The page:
Longaniza and Chorizo are two foods that must have confused many people by their similarities. Although they’re both cured, smoked, and spiced, you might be surprised that these Spanish sausages are actually quite different in ingredients, how they’re made, and even their taste.
Here’s a detailed comparison between Longaniza and Chorizo to help you decide which one you should be using in your recipes. Let’s get started!
- Main component: Uses minced pork
- Spice: Black pepper
- Popularity: Used in Spain and Spanish-speaking countries
- Shape: Longer
- Texture: Thinner
- Preparation: Directly
- Main component: Uses ground pork
- Spice: Red pepper
- Popularity: Used in some areas of Spain and other countries
- Shape: Shorter
- Texture: Thicker
- Preparation: Remove the casings
Longaniza vs Chorizo Sausage: Key Differences
First and foremost, let’s take a look at the history and origin of these two specialties. Actually, they are not two unrelated foods, which both came from Spain, then brought to Mexico and other colonial countries in the 1800s.
Since that time, there have been many variations from the traditional version. Each region has added or subtracted spices to suit their taste.
For example, they like to add chili and black pepper, use vinegar in place of wine, and change the shape of the original. These variations led to the appearance of Longaniza and Chorizo as it is today.
The main differences include:
Pork is a required ingredient in both, but the type is slightly dissimilar. Longaniza uses minced pork, while Chorizo uses ground pork.
The most characteristic and unique feature of Longaniza is the taste of black pepper, which has a mild spicy aroma. As for Chorizo, this dish comes with a fresh spicy taste of red pepper.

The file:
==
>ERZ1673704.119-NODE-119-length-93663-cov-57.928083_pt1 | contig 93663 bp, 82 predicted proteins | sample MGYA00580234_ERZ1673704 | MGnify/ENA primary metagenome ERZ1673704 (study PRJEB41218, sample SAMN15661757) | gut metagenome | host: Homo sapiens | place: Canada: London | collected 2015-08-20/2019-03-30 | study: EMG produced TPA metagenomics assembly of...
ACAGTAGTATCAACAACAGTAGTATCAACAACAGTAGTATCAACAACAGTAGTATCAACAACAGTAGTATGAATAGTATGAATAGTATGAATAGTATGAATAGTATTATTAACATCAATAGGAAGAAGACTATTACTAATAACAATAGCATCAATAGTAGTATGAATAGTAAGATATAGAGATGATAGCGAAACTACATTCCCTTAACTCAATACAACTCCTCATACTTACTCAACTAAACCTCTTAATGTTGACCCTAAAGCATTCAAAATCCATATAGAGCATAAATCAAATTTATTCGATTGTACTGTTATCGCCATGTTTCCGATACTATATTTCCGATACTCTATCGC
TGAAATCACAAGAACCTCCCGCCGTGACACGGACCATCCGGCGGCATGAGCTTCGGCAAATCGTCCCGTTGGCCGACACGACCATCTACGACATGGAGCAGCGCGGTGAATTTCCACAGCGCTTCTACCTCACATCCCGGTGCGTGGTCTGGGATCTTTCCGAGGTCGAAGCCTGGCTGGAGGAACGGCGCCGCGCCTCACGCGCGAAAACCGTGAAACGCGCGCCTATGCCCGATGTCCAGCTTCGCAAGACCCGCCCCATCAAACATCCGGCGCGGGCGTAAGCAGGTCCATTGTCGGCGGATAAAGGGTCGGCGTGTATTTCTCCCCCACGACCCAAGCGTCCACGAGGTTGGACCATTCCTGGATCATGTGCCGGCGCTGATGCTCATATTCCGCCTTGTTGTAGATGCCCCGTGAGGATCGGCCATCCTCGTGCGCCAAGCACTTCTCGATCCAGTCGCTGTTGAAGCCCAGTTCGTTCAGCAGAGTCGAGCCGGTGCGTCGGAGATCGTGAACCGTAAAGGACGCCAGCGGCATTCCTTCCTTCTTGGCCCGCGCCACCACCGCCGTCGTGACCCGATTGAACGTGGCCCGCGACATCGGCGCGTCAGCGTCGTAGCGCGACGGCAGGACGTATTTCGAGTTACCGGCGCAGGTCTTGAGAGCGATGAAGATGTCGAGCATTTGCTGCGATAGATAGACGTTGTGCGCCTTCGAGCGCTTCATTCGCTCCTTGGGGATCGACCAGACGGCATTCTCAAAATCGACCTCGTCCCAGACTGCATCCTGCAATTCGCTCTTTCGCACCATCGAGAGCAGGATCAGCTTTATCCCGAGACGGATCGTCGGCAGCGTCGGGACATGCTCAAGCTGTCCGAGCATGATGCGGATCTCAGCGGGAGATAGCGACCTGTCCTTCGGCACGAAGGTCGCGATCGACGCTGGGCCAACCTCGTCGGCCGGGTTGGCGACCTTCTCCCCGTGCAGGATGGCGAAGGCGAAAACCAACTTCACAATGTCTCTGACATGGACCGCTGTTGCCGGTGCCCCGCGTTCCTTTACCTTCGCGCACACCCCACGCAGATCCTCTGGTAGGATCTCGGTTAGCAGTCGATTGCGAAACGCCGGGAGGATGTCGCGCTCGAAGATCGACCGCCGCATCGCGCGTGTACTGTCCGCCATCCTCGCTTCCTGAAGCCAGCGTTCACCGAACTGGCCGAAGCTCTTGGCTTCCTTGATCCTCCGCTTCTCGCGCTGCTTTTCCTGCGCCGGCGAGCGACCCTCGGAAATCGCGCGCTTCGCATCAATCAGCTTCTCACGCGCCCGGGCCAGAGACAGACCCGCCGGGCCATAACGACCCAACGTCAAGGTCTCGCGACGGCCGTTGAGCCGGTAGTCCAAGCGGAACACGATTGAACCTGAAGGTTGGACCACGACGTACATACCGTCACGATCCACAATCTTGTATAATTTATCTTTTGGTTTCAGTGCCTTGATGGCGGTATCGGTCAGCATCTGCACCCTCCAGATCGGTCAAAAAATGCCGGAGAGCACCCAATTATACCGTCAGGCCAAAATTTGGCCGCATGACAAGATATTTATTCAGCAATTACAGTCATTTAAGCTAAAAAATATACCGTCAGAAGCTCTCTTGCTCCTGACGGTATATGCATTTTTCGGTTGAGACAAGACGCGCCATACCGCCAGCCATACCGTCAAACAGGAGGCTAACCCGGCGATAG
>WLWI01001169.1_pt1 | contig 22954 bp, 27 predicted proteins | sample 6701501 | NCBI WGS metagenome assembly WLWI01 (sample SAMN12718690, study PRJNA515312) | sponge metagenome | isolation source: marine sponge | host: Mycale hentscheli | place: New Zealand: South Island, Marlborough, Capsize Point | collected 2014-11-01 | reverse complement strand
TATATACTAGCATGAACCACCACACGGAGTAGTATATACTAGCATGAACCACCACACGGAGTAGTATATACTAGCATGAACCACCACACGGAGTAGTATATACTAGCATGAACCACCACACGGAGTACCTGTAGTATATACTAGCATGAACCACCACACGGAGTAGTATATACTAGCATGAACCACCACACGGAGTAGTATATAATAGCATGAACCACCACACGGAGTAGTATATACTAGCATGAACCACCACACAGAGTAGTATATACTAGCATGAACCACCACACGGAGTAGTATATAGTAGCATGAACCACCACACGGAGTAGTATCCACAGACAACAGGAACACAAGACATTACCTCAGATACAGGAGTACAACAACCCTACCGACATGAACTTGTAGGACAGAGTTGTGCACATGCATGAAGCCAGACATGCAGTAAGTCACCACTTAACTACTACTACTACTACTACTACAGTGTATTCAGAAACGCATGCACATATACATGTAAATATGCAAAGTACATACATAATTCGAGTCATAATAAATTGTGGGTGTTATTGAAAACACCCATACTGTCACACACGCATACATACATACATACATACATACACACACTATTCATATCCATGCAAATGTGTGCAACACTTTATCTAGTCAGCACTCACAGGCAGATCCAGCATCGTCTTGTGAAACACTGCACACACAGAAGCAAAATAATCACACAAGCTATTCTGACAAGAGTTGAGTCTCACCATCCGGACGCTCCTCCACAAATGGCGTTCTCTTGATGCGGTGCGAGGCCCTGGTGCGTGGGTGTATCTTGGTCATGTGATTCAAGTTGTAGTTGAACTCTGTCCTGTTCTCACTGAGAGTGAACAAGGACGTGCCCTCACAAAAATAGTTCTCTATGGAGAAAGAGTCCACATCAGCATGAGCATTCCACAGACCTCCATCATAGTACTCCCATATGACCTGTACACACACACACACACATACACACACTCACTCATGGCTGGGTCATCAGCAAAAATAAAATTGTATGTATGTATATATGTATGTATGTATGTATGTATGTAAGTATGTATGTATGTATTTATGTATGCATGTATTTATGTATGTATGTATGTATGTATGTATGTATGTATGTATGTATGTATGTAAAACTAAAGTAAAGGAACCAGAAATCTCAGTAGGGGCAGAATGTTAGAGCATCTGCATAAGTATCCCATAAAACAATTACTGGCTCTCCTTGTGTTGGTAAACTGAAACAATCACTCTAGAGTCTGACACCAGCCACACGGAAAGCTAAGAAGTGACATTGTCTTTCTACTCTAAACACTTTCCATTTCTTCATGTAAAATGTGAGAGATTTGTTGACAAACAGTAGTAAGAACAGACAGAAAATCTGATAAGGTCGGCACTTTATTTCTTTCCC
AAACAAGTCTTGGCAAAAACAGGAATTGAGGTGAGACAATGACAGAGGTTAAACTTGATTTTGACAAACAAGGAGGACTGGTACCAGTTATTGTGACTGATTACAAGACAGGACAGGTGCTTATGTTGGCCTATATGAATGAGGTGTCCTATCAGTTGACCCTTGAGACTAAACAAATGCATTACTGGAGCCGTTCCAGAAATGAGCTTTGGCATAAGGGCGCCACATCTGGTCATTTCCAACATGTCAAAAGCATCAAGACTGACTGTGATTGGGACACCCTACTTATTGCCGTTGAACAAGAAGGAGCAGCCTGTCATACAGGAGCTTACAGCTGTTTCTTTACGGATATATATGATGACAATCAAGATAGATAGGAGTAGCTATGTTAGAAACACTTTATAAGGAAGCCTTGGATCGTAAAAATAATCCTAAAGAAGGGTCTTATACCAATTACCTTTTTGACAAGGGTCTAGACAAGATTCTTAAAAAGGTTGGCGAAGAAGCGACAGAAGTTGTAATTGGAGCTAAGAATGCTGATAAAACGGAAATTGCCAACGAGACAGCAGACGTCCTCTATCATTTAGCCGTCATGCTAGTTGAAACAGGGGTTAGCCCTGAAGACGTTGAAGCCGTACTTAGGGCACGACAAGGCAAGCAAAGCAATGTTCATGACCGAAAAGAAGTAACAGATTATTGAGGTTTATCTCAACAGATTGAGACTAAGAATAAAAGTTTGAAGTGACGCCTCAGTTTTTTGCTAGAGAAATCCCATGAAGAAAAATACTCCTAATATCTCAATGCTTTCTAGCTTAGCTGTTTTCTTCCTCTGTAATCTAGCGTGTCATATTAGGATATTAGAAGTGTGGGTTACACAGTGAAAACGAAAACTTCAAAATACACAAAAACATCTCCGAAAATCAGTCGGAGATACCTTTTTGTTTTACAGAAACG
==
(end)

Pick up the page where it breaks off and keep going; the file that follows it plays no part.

Longaniza is considered the closest variant to the original as it is maintained in Spain and predominantly Spanish-speaking countries. Chorizo is prevalent in certain areas of Spain, and also in other countries and regions.
Longaniza is usually presented as a long sausage. Meanwhile, Chorizo is often identified by short pieces of sausage that are joined together into a long piece. Mexicans consider this to be the easiest way to identify these two types.
Different processing also results in two contrasting textures. Longaniza has a much thinner texture than Chorizo.
Longaniza is often used directly as a sausage. Meanwhile, Chorizo is not like that; most people usually remove Chorizo from the casings.
The above differences are just common signs used to identify these two types. Different dishes will require Longaniza or Chorizo. So apart from the above characteristics, how can you distinguish them more accurately?
There is a tip for you to identify them that is based on the recipe quickly. For instance, if the instructions tell you to remove the rind before using it, it’s Chorizo, and if it asks you to slice or cook it before serving, you’re using Longaniza.
Can You Substitute Between Them?
You need to think carefully before deciding to replace these sustenances. Although they are all made from pork, their taste is entirely distinctive.
Longaniza can be substituted for Chorizo as Longaniza is less spicy. Hence you can use other ingredients like paprika until you get the desired result.
But the opposite cannot be done. Chorizo cannot act as a substitution for Longaniza because this dish is extremely spicy. Therefore, adding it can ruin your meals, and you can’t fix them with another flavoring.
How Is Longaniza Cooked?